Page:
With billions of dollars at stake and a dynamic cast of characters swarming the Capitol, the Florida Legislature will begin its annual session on Tuesday, facing a host of politically volatile issues ranging from abortion to gun control.
Republicans — who hold a 23-17 seat advantage in the Senate and a 73-43 edge in House — will dictate the legislative agenda, which will have a conservative tilt.
Democrats in the minority will try to tout their own priorities.
And lobbyists and advocates will push for their own agendas, including pay increases for teachers and school staff as well as state workers.
GOP lawmakers are expected to support proposals by Republican Gov. Ron DeSantis – though not in every case. This will be the second regular session for DeSantis, a former member of Congress, and he could face some resistance this year.
For example, DeSantis is pushing an ambitious plan to boost starting teacher salaries to $47,500 a year – which would cost hundreds of millions of dollars.
That’s a lot of taxpayer money.
House leaders have already warned that they will be taking a conservative approach to major spending requests, which would include boosting teacher salaries.
In a recent radio interview, House Speaker Jose Oliva, a Miami-Dade County Republican, said he expects lawmakers to continue to follow a path of “fiscal responsibility.”
In another instance, DeSantis supports legislation requiring Florida businesses to use the so-called federal E-Verify system to make sure employees are legal residents.
“It’s long standing federal law that in order to be eligible for employment you have to be here lawfully,” DeSantis said at a November press conference in The Villages, a conservative retirement haven.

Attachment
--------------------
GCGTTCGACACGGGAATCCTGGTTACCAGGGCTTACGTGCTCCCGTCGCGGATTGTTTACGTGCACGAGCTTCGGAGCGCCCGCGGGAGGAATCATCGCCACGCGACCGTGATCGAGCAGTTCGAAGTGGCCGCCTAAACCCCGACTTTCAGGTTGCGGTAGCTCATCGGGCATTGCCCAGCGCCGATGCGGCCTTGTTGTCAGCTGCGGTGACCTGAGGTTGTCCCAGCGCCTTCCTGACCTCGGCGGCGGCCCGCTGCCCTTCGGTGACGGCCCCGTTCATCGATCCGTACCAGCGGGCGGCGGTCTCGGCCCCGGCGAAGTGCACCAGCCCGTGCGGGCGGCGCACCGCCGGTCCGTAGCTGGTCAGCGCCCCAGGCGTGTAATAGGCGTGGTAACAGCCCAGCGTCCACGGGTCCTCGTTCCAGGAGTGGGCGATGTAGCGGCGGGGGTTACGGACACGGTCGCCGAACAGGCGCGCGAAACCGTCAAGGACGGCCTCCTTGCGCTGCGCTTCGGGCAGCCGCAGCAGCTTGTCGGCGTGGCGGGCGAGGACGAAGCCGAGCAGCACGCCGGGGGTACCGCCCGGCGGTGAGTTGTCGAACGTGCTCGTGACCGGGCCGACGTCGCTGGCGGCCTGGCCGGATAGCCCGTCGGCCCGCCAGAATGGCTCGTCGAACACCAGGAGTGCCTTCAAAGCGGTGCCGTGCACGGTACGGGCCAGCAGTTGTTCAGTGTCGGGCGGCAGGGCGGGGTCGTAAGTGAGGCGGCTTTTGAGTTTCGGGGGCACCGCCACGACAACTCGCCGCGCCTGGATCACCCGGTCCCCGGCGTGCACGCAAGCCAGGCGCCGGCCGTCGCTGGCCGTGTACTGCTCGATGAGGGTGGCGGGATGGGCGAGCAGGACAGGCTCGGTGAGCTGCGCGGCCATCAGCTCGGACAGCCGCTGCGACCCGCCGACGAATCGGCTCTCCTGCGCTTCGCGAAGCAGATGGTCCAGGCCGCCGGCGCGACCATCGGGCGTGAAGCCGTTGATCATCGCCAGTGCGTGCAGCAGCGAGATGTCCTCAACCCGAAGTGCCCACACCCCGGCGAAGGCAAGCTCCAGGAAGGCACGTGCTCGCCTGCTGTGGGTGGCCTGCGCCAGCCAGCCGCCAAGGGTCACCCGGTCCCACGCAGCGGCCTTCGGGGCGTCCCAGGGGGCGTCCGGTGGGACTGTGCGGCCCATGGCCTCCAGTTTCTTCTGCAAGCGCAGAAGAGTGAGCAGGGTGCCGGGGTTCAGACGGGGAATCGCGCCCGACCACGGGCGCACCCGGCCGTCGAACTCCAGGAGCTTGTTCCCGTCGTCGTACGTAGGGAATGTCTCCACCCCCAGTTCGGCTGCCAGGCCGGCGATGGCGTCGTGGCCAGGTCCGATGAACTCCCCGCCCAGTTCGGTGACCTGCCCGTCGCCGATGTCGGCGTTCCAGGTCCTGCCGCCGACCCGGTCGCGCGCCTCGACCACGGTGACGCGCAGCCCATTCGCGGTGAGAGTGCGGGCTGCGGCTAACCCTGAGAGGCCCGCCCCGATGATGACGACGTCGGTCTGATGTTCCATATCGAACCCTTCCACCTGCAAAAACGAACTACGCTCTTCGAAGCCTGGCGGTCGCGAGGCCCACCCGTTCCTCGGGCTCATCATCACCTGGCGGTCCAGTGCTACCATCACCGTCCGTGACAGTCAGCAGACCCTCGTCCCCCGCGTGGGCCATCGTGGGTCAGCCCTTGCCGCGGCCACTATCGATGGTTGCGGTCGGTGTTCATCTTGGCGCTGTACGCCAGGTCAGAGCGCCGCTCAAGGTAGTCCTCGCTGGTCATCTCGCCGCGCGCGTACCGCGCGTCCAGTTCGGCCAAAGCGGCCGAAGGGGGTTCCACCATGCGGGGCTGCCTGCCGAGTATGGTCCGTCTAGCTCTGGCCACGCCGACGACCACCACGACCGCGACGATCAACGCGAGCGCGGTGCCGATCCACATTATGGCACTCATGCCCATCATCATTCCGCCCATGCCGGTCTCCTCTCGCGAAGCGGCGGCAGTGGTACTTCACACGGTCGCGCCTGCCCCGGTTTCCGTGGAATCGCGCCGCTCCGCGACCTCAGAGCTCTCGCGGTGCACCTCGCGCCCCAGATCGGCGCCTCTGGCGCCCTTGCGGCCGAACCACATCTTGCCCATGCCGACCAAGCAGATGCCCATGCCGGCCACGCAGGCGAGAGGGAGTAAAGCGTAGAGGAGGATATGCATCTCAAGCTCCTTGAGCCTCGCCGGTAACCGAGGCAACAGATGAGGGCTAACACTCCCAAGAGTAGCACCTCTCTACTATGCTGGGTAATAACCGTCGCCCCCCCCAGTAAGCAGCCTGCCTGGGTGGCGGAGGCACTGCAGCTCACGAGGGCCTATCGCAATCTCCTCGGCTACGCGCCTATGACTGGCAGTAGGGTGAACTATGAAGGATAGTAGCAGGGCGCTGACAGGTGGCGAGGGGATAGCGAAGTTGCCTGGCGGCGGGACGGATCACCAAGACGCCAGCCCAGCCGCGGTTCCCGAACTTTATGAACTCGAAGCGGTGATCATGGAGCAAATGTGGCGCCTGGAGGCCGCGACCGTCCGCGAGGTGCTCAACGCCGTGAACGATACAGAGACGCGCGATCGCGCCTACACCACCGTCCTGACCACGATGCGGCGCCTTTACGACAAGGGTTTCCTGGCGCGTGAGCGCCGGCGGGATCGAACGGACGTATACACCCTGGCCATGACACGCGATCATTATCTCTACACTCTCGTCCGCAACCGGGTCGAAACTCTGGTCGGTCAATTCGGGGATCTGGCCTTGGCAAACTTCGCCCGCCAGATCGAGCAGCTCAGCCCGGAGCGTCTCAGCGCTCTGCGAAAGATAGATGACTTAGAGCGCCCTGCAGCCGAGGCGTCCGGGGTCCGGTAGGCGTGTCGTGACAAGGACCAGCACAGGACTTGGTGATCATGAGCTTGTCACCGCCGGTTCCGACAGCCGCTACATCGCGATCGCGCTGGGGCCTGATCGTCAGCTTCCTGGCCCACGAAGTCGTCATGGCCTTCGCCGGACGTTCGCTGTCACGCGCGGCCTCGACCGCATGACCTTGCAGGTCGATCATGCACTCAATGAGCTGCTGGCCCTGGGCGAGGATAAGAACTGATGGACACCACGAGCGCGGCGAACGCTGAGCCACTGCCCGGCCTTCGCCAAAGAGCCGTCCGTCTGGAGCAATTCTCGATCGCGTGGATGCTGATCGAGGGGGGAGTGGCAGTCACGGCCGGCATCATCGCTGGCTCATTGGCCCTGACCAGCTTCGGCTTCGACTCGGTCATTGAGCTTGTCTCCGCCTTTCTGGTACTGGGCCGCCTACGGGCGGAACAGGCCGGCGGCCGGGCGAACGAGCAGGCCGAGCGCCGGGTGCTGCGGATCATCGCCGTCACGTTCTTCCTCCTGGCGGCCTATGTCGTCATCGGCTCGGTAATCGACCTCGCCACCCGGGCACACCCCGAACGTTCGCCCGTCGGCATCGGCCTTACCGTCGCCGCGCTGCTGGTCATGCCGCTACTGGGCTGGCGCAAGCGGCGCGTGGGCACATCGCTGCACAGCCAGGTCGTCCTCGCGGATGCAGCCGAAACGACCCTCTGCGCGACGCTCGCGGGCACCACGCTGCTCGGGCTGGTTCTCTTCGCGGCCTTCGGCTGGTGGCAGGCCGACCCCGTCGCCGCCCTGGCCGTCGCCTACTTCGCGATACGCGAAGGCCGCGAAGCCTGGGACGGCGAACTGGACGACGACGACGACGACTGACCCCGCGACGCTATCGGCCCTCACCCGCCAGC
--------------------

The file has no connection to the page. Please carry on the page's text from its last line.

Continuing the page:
But Senate leaders have made it clear that the measure will face strong resistance in their chamber.
“I’ve had many senators that have raised concerns about the additional obligations being placed on private employers and private citizens,” said Republican Senate President Bill Galvano of Bradenton, who spoke with reporters in a pre-session interview last month.
DeSantis and GOP lawmakers are united on legislation that will add new legal barriers to women under the age of 18 seeking an abortion.
The House is ready for a floor vote on the measure (HB 265) that will require minors to have the consent of either a parent or legal guardian before they have an abortion. The Senate Judiciary Committee is scheduled to hear the bill (SB 404) on Wednesday, with the expectation of a favorable vote.
If passed, and signed into law, Florida will become one of only six states that require both parental consent and notification when teenagers seek an abortion. Here is a Florida Phoenix story on the legislation.
In a state that has witnessed a series of mass shootings — including the Pulse nightclub in Orlando and Marjory Stoneman Douglas High School in Broward County — lawmakers will again debate new gun-control efforts.
Senate President Galvano said the Senate is open to looking at issues such as the so-called “gun show loophole,” where private gun sales are made without the normal federal background checks.
The Senate will also look at the possible expansion of the state’s “red flag” law that allows guns to be confiscated from potentially dangerous individuals after a court review.
But any gun-control measures will face opposition in the House, where the conservative majority views most of the proposals as restricting gun-ownership rights.